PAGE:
HOME CHAT NAB PRAYERS FORUMS COMMUNITY RCIA MAGAZINE CATECHISM LINKS CONTACT
 CATHOLIC ENCYCLOPEDIA  A B C D E F G H I J K L M N O P Q R S T U V W X Y Z
 CATHOLIC SAINTS INDEX  A B C D E F G H I J K L M N O P Q R S T U V W X Y Z
 CATHOLIC DICTIONARY  A B C D E F G H I J K L M N O P Q R S T U V W X Y Z


Home
 
Bible
 
Catechism
 
Chat
 
Catholic Encyclopedia
 
Church Fathers
 
Classics Library
 
Church Documents
 
Discussion
 
Mysticism
 
Prayer
 
Prayer Requests
 
RCIA
 
Vocations
 
Ray of Hope
 
Saints
 
Social Doctrine
 
Links
 
Contact
 







A History Of The Church In Five Books by Theodoret

THE bishop who had formerly ruled the church of Nazianzus was at this period residing at Constantinople, zealously opposing the Arian blasphemies. He fed the people of God with doctrines of the gospel. He sought out those who had wandered from the flock, and reclaimed them from the pernicious pasturages; and thus the sheep under his care rapidly increased in numbers. On perceiving his assiduity, the holy Melitius, who was well acquainted with the spirit of those canons which, for the purpose of frustrating ambitious schemes, prohibited the translation of bishops, confirmed the most divine Gregory in the bishopric of Constantinople. A short time afterwards Melitius entered upon that life which is exempt from sorrow; and funeral orations were delivered in his praise by all who possessed the gift of oratory. Timothy, bishop of Alexandria, who had succeeded Peter the successor of Athanasius, ordained Maximus in the office of the admirable Gregory. This Maximus was a cynic, and had long hair, similar to that worn by all philosophers of his sect, but it was cut off by order of Timothy. He held the pernicious doctrines of Apollinaris. The bishops who were then assembled at the council did not approve of this extraordinary proceeding. They were all exemplary men, and full of divine zeal and wisdom. Helladius, the successor of the great Basil, Gregory and Peter the brothers of the same Basil, Amphilochius, bishop of Lycaonia, Optimus, bishop of Pisidia, and Diodorus, bishop of Cilicia, were among them. There were also present Pelagius, bishop of Laodicea, Eulogius, bishop of Edessa, Acacius, bishop of Berœa, Isidore, our own bishop, Cyril, bishop of Jerusalem, Gelasius, bishop of Cæsarea, in Palestine, a man distinguished by the purity of his doctrine, and the sanctity of his life, and many others of extraordinary virtue. All these bishops had withdrawn from communion with the Egyptians, and held their sacred assemblies in concert with the great Gregory. This bishop exhorted them to unity, and told them that as they had assembled for the purpose of restoring peace to the church, they ought to seek concord among each other above all individual considerations. “By this means,” said he, “I shall be delivered from many anxieties; I shall enjoy the repose which I desire, and you, after a long and distressing war, will secure the blessings of peace. For it would be most absurd if, now that we have just escaped from the weapons of our enemies, we were to fall upon each other, and destroy our own strength, thus causing those who hate us to rejoice. Seek then for a man of virtue and of wisdom, capable of directing the multitude, and of bearing the weight of so great a responsibility, and place him in the archiepiscopal office.” These excellent pastors acquiesced in these suggestions, and elected Nectarius, a man of noble birth and extraordinary virtue, bishop of the metropolis of the empire. They condemned Maximus to be deprived of the archiepiscopal dignity, because he had embraced the errors of Apollinaris. After having framed some canons for the regulation of ecclesiastical discipline, and after having confirmed the Nicean confession of faith, they separated and returned to their respective places of residence. The following summer many of them were again obliged by some ecclesiastical affairs to assemble in the metropolis. They there received a letter from the bishops of the West, inviting them to attend a general council about to be held in Rome. But these bishops refused to undertake a journey from which no advantage could accrue to them. They however wrote to them, described the storm which had been excited against the church, and gently reminded them of their neglect. They also wrote a brief summary of the doctrines of the apostles. To show the virtue and wisdom of the writers, I shall insert the letter.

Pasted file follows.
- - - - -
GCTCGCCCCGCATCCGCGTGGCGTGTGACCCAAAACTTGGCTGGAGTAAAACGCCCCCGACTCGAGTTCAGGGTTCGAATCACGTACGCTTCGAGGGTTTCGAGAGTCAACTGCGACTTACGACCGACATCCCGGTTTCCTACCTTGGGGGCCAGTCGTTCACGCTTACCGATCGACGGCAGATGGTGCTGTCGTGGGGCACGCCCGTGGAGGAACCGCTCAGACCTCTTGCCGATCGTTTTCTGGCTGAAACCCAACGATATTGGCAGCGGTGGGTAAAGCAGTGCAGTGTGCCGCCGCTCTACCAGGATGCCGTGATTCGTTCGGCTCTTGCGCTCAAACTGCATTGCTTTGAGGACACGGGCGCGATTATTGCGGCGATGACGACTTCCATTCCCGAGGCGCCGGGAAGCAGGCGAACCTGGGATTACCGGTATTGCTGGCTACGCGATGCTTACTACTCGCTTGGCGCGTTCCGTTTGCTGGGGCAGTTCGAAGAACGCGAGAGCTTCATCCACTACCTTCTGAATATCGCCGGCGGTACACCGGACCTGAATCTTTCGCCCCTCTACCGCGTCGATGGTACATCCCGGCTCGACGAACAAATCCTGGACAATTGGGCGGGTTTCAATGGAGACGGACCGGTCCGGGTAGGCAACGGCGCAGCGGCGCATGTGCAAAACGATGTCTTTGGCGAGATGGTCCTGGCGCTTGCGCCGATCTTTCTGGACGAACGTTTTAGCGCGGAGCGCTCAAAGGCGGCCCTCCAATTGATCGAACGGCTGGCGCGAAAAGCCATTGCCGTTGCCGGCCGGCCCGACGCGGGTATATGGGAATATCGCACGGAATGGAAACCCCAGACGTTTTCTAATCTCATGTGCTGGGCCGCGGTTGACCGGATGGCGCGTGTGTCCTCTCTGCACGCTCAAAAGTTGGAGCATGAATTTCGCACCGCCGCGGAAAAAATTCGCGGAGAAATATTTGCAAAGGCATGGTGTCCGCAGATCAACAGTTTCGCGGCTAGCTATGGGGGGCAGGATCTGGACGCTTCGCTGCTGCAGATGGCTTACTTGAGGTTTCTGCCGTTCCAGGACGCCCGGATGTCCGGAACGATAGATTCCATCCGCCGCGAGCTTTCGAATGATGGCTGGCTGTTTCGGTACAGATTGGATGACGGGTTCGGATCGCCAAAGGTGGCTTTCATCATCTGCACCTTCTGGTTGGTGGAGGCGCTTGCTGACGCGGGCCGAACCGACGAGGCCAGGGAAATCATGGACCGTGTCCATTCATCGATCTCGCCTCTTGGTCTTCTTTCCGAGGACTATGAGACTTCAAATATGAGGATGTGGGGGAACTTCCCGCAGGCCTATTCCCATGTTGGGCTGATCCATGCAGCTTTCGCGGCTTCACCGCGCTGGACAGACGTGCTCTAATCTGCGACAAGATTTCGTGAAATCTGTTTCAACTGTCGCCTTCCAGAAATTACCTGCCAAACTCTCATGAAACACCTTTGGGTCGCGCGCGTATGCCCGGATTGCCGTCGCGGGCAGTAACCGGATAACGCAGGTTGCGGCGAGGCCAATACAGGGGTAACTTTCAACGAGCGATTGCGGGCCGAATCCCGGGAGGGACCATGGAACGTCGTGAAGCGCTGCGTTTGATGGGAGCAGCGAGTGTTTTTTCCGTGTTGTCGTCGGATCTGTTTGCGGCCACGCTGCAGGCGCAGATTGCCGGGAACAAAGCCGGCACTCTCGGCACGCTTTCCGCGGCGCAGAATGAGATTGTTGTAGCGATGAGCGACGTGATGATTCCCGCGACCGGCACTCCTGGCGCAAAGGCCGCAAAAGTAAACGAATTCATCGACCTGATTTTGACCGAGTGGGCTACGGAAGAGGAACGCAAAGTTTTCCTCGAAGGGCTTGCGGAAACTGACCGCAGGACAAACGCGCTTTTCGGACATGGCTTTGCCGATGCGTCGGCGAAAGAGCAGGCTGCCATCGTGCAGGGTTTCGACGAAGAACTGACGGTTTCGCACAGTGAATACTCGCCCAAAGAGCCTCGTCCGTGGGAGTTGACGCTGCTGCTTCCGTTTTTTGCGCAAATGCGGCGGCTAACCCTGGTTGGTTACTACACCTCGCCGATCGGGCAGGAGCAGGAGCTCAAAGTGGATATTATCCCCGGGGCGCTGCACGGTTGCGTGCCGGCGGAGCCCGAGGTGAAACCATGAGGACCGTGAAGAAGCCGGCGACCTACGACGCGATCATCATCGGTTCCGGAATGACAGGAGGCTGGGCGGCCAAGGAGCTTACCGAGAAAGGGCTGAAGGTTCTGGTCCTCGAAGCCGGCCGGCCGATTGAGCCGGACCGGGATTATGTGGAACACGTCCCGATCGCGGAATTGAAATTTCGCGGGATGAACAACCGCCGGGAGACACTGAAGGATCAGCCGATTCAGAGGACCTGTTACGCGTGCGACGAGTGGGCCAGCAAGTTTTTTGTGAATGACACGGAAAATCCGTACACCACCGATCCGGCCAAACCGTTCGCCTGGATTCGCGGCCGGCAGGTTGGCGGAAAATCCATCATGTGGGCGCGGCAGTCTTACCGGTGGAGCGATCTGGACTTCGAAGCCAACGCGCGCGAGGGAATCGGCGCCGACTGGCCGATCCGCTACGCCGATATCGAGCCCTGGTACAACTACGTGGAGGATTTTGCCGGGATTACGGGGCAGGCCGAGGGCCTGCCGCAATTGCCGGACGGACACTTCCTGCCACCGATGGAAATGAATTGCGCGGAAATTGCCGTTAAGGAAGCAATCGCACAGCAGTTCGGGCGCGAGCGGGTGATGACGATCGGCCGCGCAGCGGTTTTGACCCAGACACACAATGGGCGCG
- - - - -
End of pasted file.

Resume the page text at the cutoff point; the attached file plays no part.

Copyright ©1999-2018 e-Catholic2000.com